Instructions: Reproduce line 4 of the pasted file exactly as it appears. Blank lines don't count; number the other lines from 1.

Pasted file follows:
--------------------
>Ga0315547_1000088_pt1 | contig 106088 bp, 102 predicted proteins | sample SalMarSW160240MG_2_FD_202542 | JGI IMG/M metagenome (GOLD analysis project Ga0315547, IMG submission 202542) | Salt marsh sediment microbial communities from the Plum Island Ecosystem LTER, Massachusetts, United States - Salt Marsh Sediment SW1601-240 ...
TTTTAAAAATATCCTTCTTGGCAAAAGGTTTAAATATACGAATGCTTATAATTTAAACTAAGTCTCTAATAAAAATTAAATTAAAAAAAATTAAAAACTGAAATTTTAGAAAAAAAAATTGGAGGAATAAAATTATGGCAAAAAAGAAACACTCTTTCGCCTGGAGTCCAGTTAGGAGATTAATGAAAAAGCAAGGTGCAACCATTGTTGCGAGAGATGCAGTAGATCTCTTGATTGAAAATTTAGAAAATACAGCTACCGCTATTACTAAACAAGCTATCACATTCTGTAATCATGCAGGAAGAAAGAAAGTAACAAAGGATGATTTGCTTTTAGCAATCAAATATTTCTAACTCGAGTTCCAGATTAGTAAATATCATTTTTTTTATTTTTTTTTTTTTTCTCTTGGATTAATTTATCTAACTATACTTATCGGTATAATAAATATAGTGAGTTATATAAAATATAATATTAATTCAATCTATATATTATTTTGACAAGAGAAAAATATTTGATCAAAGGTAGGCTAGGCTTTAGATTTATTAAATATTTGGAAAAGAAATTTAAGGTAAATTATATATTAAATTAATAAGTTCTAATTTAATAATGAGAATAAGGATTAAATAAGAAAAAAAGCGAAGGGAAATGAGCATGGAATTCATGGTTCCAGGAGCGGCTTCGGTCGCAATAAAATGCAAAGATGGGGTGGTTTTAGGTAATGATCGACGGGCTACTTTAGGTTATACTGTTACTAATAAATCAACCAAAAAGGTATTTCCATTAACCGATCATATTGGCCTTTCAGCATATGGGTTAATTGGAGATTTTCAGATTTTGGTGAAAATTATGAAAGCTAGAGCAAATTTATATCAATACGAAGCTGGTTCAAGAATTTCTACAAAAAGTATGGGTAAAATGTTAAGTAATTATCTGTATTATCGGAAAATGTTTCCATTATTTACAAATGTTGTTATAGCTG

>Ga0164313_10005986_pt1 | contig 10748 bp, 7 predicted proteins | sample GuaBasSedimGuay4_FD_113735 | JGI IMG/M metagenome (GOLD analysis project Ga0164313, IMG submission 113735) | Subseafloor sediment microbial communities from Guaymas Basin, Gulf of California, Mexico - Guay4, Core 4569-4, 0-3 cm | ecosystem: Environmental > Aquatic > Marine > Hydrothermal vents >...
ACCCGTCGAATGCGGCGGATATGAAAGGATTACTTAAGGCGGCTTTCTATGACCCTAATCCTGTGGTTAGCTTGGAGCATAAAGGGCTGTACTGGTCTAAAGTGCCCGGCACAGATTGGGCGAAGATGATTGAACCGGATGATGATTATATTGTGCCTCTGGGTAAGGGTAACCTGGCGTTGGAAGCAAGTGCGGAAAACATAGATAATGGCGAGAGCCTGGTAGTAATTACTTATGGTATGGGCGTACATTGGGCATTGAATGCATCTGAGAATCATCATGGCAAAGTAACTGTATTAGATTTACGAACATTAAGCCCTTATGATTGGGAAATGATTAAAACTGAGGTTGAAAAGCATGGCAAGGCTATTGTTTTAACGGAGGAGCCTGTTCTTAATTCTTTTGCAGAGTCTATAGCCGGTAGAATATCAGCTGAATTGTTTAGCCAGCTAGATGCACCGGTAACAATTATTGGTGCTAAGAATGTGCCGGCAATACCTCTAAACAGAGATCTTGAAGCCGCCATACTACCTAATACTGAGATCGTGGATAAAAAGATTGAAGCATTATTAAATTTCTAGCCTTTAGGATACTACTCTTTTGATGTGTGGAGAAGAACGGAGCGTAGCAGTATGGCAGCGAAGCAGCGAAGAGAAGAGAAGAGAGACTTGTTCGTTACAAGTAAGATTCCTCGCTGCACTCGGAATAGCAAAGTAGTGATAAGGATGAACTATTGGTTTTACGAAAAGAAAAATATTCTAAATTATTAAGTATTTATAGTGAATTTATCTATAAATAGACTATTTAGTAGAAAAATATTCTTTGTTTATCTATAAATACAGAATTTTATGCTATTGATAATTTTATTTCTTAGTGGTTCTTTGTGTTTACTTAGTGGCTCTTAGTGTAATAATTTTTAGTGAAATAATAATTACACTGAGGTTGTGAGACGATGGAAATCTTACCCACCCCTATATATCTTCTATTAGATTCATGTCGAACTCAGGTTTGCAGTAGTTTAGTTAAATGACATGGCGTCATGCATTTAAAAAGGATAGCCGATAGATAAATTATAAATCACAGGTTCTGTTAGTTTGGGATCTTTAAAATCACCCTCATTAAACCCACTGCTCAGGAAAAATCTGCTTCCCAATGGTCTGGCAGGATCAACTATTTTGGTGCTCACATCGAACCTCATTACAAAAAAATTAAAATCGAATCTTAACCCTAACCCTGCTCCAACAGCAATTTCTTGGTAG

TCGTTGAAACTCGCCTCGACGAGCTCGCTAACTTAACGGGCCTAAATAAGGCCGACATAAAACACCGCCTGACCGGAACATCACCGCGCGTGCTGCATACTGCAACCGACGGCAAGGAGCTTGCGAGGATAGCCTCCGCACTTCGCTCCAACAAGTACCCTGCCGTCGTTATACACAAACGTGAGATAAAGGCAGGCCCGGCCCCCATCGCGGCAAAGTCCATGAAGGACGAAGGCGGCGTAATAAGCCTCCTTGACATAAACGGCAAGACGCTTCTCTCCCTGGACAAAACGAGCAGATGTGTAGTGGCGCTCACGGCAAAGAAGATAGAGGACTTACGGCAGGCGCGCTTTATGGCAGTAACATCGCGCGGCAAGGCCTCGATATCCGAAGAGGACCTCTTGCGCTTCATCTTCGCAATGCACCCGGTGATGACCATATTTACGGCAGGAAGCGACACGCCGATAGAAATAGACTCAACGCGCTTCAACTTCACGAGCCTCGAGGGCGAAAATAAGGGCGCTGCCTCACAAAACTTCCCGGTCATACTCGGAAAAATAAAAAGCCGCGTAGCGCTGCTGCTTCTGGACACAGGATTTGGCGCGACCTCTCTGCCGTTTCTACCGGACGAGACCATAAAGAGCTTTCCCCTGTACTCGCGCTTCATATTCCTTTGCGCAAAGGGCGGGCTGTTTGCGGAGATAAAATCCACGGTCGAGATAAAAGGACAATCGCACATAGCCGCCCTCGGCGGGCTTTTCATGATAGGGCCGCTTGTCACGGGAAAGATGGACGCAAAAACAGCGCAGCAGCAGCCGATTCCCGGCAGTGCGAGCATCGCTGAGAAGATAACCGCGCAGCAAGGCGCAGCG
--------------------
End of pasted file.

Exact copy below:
ACCCGTCGAATGCGGCGGATATGAAAGGATTACTTAAGGCGGCTTTCTATGACCCTAATCCTGTGGTTAGCTTGGAGCATAAAGGGCTGTACTGGTCTAAAGTGCCCGGCACAGATTGGGCGAAGATGATTGAACCGGATGATGATTATATTGTGCCTCTGGGTAAGGGTAACCTGGCGTTGGAAGCAAGTGCGGAAAACATAGATAATGGCGAGAGCCTGGTAGTAATTACTTATGGTATGGGCGTACATTGGGCATTGAATGCATCTGAGAATCATCATGGCAAAGTAACTGTATTAGATTTACGAACATTAAGCCCTTATGATTGGGAAATGATTAAAACTGAGGTTGAAAAGCATGGCAAGGCTATTGTTTTAACGGAGGAGCCTGTTCTTAATTCTTTTGCAGAGTCTATAGCCGGTAGAATATCAGCTGAATTGTTTAGCCAGCTAGATGCACCGGTAACAATTATTGGTGCTAAGAATGTGCCGGCAATACCTCTAAACAGAGATCTTGAAGCCGCCATACTACCTAATACTGAGATCGTGGATAAAAAGATTGAAGCATTATTAAATTTCTAGCCTTTAGGATACTACTCTTTTGATGTGTGGAGAAGAACGGAGCGTAGCAGTATGGCAGCGAAGCAGCGAAGAGAAGAGAAGAGAGACTTGTTCGTTACAAGTAAGATTCCTCGCTGCACTCGGAATAGCAAAGTAGTGATAAGGATGAACTATTGGTTTTACGAAAAGAAAAATATTCTAAATTATTAAGTATTTATAGTGAATTTATCTATAAATAGACTATTTAGTAGAAAAATATTCTTTGTTTATCTATAAATACAGAATTTTATGCTATTGATAATTTTATTTCTTAGTGGTTCTTTGTGTTTACTTAGTGGCTCTTAGTGTAATAATTTTTAGTGAAATAATAATTACACTGAGGTTGTGAGACGATGGAAATCTTACCCACCCCTATATATCTTCTATTAGATTCATGTCGAACTCAGGTTTGCAGTAGTTTAGTTAAATGACATGGCGTCATGCATTTAAAAAGGATAGCCGATAGATAAATTATAAATCACAGGTTCTGTTAGTTTGGGATCTTTAAAATCACCCTCATTAAACCCACTGCTCAGGAAAAATCTGCTTCCCAATGGTCTGGCAGGATCAACTATTTTGGTGCTCACATCGAACCTCATTACAAAAAAATTAAAATCGAATCTTAACCCTAACCCTGCTCCAACAGCAATTTCTTGGTAG